princes of gwynedd

Driving Tours

Route 5 - Beddgelert, Criccieth and Dolwyddelan

Dinas Emrys Castle

Dinas Emrys Castle

Criccieth Castle

Criccieth Castle

Dolwyddelan Castle

Dolwyddelan Castle

Tomen Castell

Tomen Castell

This route takes you firstly to Beddgelert to explore the church funded by the Welsh Princes, onto Criccieth Castle where Gruffydd ap Llewelyn was imprisoned and then onto Dolwyddelan Castle which was built by Llewelyn Fawr and Tomen Castle where he was born.

  • Dinas Emrys Castle
  • Beddgelert
    • Site of Hunting Lodge
    • Church
  • Dolbenmaen Castle
  • Criccieth Castle
  • Dolwyddelan Castle
  • Tomen Castell
  • St Gwyddelan's Church, Dolwyddelan

Start Point: Betws-y-Coed

Along the way: When you turn left onto the A4086 at Capel Curig, the scenery gets even more spectacular! You will go past the National Mountaineering Centre at Plas-y-Brenin and then drive down the valley past a couple of lakes. Further down the road, the mountains to your right are the Snowdonia range. There are a number of lay-bys on this road so you can stop to enjoy the view. The next lake on your right is Llyn Gwynant and then the lake on your left is Llyn Dinas.

If you have time, explore:

  • Dinas Emrys Castle – Parking at the far end of Llyn Dinas, look up to the right for the site of Dinas Emrys Castle. Dinas means a Celtic hill fort. Excavation of the site of Dinas Emrys Castle has shown that there has been occupation of the site since the 5th or 6th Century but there is evidence of a 12th Century castle which is believed to have been built by Llewelyn Fawr. Due to vulnerability of the remains and difficulties of access, exploration is not advised but the hill on which the fortress sat can be seen from some distance.


“This extensive parish, anciently called Llan-Ybor, contained a priory, founded, according to some writers, about the year 1198, by Llewelyn the Great … Having been nearly destroyed by fire, about the year 1283, the priory was repaired by Edward I …” [From: Lewis's Topographical Dictionary of Wales 1849]

Llewelyn Fawr had a hunting lodge in Beddgelert, believed to have been on the site now occupied by Ty Isaf, a 17th century cottage owned by the National Trust which is well worth a look. You won't be able to visit Beddgelert without hearing about Gelert's Grave; this is a myth but an enjoyable one!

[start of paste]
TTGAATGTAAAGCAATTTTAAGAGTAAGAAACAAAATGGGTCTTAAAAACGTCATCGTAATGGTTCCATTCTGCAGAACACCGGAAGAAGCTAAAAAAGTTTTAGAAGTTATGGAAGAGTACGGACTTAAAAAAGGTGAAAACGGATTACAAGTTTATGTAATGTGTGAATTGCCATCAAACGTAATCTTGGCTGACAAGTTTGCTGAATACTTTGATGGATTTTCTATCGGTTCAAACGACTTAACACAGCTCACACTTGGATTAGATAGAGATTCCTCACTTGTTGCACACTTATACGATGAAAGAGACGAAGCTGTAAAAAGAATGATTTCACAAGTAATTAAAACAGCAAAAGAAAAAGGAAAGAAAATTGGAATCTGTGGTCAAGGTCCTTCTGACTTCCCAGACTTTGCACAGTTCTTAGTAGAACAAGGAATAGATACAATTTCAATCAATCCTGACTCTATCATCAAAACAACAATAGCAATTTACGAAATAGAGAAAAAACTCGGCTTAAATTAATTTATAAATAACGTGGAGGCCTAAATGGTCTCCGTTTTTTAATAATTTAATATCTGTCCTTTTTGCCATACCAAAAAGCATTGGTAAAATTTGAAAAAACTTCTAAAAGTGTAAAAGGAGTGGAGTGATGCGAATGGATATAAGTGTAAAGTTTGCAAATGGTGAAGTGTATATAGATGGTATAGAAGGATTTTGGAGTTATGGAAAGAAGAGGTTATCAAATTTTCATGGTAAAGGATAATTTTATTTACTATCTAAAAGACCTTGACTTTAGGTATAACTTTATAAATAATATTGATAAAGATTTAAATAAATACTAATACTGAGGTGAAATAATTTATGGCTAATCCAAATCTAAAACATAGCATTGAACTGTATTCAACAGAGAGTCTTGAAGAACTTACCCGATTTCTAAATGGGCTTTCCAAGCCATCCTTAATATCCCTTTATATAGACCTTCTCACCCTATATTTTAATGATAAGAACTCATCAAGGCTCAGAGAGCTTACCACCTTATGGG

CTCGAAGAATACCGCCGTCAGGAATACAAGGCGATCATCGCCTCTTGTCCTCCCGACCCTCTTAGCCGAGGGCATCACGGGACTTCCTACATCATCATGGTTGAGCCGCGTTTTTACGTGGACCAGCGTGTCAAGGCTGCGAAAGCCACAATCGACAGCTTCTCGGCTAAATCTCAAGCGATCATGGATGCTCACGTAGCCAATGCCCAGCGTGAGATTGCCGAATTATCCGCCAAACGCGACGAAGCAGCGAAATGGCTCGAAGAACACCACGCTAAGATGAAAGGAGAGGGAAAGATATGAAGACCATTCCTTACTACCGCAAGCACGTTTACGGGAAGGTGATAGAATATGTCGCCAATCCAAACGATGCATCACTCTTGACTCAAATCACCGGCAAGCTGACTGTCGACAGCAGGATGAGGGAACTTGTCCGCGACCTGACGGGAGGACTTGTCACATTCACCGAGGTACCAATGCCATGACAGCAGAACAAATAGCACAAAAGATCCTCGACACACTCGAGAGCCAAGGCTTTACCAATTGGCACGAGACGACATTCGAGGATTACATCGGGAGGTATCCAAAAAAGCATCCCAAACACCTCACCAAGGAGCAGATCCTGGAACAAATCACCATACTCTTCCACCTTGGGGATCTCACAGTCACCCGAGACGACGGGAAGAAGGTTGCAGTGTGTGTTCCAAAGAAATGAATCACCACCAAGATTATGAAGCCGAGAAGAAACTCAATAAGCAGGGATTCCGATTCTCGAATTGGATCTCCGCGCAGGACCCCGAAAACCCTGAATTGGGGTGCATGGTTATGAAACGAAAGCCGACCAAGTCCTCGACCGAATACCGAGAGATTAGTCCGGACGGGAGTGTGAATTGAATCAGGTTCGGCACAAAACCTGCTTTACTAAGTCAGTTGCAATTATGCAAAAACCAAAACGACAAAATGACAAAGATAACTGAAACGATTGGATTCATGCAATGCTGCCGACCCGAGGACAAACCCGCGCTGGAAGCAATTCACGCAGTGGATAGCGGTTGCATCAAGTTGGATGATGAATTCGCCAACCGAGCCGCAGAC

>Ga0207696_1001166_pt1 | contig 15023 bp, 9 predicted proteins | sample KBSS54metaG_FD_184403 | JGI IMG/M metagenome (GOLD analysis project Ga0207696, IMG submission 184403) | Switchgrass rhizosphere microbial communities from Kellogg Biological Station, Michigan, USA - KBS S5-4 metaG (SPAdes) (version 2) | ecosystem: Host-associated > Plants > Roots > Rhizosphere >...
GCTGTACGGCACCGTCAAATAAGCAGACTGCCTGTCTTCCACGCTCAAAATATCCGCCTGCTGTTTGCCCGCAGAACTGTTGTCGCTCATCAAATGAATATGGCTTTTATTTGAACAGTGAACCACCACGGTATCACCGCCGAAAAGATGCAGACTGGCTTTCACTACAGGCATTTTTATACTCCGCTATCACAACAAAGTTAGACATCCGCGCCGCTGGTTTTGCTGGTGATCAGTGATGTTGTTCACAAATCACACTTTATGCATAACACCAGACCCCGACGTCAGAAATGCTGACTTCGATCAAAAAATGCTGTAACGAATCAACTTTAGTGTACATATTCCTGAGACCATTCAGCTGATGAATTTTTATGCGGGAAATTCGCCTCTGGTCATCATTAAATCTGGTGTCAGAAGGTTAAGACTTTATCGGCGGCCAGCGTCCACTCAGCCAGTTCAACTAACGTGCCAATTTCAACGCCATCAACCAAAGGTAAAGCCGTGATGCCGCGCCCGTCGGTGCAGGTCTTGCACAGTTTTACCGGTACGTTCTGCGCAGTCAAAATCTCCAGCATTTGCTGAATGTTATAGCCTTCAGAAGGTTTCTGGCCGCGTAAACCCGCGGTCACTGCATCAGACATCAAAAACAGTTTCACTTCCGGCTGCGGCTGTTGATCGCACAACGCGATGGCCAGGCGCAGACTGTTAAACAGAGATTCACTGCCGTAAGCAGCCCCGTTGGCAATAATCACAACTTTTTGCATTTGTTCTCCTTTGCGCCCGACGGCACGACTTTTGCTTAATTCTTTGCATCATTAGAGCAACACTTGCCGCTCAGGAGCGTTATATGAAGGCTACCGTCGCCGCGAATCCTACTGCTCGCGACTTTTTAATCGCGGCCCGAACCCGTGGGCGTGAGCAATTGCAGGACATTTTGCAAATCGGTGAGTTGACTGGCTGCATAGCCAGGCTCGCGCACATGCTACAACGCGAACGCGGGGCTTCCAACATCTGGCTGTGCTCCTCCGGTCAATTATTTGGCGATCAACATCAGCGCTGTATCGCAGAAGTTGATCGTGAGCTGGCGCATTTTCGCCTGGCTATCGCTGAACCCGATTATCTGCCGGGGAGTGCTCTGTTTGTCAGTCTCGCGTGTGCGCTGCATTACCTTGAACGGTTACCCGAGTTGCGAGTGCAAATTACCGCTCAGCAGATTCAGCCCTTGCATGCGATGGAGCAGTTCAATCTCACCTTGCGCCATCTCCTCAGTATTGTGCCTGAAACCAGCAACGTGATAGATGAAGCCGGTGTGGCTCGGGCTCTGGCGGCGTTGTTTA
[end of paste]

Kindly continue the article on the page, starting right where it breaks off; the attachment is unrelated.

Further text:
From Ty Isaf take the small dead end road and the gateway to the church is at the end. A church is believed to have been on this site since the 7th Century. A priory of Black canons or Augustinians was founded about the year 1198 and was famous for its holiness and hospitality to travelers. The community was re-formed by 1230 as the Augustinian Priory of Valley St Mary of Snowdon and the Welsh princes gave lands and paid for the new stone priory church, parts of which can still be seen, and is now the parish church. The North wall of the Church has two fine 13th Century arches and doorway to the vestry, thought to have led to the Prior's cell. The East wall has a beautiful 13th Century triple lancet window – the stained glass is not as old unfortunately. Beyond the cemetery is where the remains of the Augustinian Priory are but there is nothing visible currently.

Moving on: The village of Dolbenmaen is just off the A487. It will be easiest to park by the church probably but the clearest view of the ‘mound' where the castle stood is probably from the main road.

Along the way: As you drive down the A498, you may see signs of a railway. This is an extension of the Welsh Highland Railway for steam trains. Originally, the railway only ran from Caernarfon to Rhyd Ddu (to the west of Beddgelert) but an extension has been added to take the railway down to Porthmadog (Port Madoc), where it will link to the Rheilffordd Ffestiniog Railway to take passengers up to Bleanau Ffestiniog.

If you have time, explore:

  • Dolbenmaen Castle
    “He [Llewelyn] forded the River Dwfor at the commotal settlement of Dolbenmaen, and the tenants tending its desmesne lands stopped their work to gape as he passed, astonished that their Prince should suddenly appear in their midst like this, alone, accompanied by none of his household” - from 'The Reckoning'
    Dolbenmaen Castle would have been associated with a llys and the mound where Dolbenmaen Castle stood survives but little else. It is believed Plas Dolbenmaen may be on the site of a medieval house; Plas Dolbenmaen is the cluster of buildings opposite the church. Llewelyn Fawr later moved the court to Criccieth. St Mary's Church, across the road from the mound, was formerly a chapel and it is possible it was originally associated with the llys.


“Like all Welsh castles, it sprang up without warning, was suddenly there before them, an awesome grey stone silhouette rising against the vivid … sky.” - from 'Falls the Shadow'

Criccieth Castle stands on a headland with a strategic site on a rocky peninsula overlooking Tremadog Bay. The twin towered gatehouse was built by Llewelyn Fawr between about 1230 - 1240. Gruffydd ap Llewelyn was imprisoned in Criccieth Castle in about 1240 for a considerable time by his brother Davydd. Gruffydd was then delivered into the hands of the English monarch, Henry III, and was imprisoned in the Tower of London but died when he tried to escape. Criccieth Castle was taken by Edward's forces in 1283 and extensively refortified which included adapting a tower for use by a catapult or stone-throwing ‘engine'. The Welsh besieged the castle around the turn of the century and in 1404 Owain Glyn Dŵr captured and burnt the castle, the walls still show evidence of scorching.